New to Macro a few butterflies

Started Aug 14, 2012 | Discussions thread
SteB
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Re: New to Macro a few butterflies
In reply to davidrestes, Aug 15, 2012

I think you did pretty well for a first time at photographing butterfiles. I'm sure if you looked through the files of even an experienced butterfly photographers you would find that many of their images were similar. With butterflies to get that great composition and the standout image, you have to work hard and take lots of images. Also from experience you get a better idea of what opportunity might produce a good image, and what opportunities are likely to result in you wasting your time. In other words with more experience you focus your efforts on the opportunities likely to produce the best results.

The 2 main practical difficulties you will face in getting great butterfly shots is:

1) Getting the plane of focus to cover as much as the butterfly as possible. The DOF is very shallow, but they have a large surface area. So generally the best butterfly shots make the most of that shallow DOF and it covers most of the butterfly. Getting a shallow DOF to cover as much of the butterfly possible is a difficult trick to pull off.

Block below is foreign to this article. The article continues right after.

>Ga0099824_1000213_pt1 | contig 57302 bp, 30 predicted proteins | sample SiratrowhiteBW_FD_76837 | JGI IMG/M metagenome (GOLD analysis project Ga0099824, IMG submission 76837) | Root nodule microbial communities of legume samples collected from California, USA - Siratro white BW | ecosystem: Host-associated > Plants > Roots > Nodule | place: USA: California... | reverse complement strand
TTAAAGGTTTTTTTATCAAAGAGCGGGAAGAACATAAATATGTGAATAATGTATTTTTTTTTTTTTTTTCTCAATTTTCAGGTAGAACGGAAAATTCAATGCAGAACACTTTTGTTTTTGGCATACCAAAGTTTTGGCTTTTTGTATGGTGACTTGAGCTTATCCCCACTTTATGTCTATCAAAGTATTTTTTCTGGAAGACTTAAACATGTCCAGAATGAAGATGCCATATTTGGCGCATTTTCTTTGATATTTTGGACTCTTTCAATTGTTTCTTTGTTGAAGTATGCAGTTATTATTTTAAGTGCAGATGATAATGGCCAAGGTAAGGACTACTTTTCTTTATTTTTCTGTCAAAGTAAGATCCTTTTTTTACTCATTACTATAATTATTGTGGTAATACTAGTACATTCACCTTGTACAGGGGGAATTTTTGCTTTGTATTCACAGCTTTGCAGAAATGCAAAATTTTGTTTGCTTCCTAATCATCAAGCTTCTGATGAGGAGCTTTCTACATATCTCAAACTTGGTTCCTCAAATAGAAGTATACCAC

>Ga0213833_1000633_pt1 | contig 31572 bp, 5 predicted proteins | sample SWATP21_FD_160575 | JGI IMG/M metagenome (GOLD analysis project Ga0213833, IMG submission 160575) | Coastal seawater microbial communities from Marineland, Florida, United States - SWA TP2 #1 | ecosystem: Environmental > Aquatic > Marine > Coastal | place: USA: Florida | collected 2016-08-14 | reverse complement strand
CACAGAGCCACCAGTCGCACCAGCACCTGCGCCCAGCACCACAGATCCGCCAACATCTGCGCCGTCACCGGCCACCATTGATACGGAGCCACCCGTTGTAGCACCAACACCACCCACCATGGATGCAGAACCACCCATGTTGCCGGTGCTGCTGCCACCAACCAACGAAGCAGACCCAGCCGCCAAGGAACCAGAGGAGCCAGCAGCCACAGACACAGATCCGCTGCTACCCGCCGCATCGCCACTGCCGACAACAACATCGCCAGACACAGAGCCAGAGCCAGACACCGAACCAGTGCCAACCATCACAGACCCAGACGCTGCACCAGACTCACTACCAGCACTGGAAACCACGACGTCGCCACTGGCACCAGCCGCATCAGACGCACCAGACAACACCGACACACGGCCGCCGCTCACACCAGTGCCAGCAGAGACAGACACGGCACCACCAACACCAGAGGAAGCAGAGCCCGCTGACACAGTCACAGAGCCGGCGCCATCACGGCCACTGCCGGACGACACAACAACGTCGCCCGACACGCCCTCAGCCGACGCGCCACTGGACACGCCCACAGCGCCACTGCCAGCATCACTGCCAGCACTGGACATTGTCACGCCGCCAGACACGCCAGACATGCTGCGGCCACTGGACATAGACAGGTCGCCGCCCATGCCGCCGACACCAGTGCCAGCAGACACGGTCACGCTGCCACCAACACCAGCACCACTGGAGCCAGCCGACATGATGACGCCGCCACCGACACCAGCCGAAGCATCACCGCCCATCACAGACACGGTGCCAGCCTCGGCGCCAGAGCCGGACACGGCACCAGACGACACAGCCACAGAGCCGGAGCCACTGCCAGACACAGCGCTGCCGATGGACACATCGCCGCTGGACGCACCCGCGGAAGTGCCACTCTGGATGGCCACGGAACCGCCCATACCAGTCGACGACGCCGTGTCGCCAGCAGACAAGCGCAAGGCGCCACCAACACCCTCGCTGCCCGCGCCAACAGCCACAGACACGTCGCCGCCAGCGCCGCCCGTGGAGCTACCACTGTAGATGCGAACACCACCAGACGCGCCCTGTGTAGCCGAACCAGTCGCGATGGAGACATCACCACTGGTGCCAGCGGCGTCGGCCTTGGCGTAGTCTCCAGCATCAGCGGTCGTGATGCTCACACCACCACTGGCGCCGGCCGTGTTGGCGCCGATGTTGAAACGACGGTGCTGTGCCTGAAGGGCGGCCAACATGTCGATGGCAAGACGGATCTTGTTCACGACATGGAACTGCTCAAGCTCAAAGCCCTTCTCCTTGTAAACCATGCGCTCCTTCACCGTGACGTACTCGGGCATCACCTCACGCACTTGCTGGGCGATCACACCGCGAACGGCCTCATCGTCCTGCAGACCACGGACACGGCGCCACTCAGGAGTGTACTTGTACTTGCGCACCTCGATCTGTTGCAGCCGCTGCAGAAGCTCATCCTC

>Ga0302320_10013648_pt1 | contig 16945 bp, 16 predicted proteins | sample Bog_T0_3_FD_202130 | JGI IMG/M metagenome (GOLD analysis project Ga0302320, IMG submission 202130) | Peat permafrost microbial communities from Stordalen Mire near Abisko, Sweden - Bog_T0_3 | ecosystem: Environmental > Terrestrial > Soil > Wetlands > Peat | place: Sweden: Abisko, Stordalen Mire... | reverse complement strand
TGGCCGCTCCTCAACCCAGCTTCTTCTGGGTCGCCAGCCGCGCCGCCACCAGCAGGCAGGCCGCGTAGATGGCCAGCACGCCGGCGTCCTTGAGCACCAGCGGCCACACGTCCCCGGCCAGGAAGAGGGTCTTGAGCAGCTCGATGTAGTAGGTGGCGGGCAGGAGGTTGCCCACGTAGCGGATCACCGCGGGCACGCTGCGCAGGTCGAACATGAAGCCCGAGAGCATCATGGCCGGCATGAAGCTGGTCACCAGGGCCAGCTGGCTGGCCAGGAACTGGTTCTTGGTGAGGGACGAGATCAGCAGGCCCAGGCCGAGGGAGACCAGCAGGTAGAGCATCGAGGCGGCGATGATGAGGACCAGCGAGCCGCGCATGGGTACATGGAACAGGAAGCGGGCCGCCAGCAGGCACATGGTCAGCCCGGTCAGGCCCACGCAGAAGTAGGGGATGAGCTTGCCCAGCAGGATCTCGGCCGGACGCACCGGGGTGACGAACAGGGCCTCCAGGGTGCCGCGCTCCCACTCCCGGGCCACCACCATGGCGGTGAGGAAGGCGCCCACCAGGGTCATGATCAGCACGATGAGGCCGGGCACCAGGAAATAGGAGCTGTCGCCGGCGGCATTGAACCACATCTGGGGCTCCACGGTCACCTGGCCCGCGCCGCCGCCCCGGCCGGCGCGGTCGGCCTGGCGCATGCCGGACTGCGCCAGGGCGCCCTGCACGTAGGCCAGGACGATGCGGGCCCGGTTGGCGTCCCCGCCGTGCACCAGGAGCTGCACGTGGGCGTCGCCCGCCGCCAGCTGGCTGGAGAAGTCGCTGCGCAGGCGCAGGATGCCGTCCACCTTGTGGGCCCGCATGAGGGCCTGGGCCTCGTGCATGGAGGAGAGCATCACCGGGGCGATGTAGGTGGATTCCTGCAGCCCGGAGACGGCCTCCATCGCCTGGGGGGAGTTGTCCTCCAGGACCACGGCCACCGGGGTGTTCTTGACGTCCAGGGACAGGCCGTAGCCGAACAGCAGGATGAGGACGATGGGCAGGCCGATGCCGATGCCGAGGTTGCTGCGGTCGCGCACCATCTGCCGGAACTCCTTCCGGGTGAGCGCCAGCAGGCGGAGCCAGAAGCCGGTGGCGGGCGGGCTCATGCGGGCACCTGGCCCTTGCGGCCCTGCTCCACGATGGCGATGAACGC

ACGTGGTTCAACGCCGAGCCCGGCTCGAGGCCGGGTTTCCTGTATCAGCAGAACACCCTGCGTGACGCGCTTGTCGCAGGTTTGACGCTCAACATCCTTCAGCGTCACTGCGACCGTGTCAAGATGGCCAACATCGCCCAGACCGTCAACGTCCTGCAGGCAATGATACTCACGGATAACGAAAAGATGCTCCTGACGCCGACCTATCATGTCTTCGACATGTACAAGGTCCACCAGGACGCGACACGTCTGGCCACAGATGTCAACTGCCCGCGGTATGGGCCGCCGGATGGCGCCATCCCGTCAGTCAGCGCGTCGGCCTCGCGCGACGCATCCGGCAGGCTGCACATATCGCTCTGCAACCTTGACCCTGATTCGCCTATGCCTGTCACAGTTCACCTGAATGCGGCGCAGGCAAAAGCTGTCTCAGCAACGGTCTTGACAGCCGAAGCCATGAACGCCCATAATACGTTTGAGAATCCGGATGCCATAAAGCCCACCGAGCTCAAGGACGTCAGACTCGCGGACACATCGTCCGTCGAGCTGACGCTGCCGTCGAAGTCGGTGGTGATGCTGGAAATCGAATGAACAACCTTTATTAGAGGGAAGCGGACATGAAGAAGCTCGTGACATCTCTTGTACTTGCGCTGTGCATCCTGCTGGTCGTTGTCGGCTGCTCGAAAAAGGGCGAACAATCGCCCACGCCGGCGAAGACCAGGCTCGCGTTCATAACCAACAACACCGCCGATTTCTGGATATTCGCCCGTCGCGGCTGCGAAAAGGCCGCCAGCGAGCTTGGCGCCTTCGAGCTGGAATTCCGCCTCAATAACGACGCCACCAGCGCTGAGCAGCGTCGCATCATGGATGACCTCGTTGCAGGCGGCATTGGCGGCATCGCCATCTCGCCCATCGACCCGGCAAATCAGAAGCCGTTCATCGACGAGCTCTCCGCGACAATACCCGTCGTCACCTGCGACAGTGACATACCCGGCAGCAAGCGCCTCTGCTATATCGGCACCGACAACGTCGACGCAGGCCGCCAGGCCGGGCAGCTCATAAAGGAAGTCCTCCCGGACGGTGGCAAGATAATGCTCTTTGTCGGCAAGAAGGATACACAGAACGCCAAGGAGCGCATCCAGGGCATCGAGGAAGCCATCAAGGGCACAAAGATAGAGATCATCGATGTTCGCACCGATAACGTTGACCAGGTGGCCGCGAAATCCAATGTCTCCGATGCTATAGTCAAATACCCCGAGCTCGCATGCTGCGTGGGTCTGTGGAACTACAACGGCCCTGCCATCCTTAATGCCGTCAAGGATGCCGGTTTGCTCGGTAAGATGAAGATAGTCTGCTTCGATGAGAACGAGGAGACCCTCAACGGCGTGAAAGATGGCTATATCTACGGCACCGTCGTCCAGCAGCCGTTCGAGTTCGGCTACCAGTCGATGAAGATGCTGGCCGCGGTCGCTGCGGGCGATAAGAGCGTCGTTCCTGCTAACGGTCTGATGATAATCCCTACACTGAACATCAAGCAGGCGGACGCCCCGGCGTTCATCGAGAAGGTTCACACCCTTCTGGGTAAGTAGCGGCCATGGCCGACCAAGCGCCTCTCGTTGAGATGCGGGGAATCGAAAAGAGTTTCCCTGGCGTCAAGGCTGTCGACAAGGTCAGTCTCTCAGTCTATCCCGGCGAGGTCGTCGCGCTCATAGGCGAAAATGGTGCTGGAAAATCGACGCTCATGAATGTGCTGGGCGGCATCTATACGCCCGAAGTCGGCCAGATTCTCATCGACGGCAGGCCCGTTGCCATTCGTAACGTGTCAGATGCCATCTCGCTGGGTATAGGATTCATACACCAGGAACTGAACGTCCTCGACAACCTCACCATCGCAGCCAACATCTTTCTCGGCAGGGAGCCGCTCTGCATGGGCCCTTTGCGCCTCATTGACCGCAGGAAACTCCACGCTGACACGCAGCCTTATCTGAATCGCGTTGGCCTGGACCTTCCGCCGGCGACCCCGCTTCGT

2) Butterflies, especially when feeding never stay still, they constantly fidget and swivel around. This makes it very difficult to anticipate what will be in the frame when you press the shutter.

I'd say from the images that you already have a reasonable idea of good compositions. It looks like you were going for a good composition. But as I say, bringing it all together in one shot is the tricky part.

There are quite a few approaches to butterfly shots that work, and some of it is taste. I'd recommend looking at butterfly shots that you really like, and which you think work. Then working out how to get them. In other words a process of working out how to get a similar shot, trying it, and seeing whether it works. You might then need to adapt. A lot of macro photography is essentially a problem solving exercise to get to where you want. The real secret though is getting perpendicular to your subject, not so easy when it won't stay still. It's easy to get one plane parallel, but not over the whole 360 degrees of the butterfly, that's the tricky bit.

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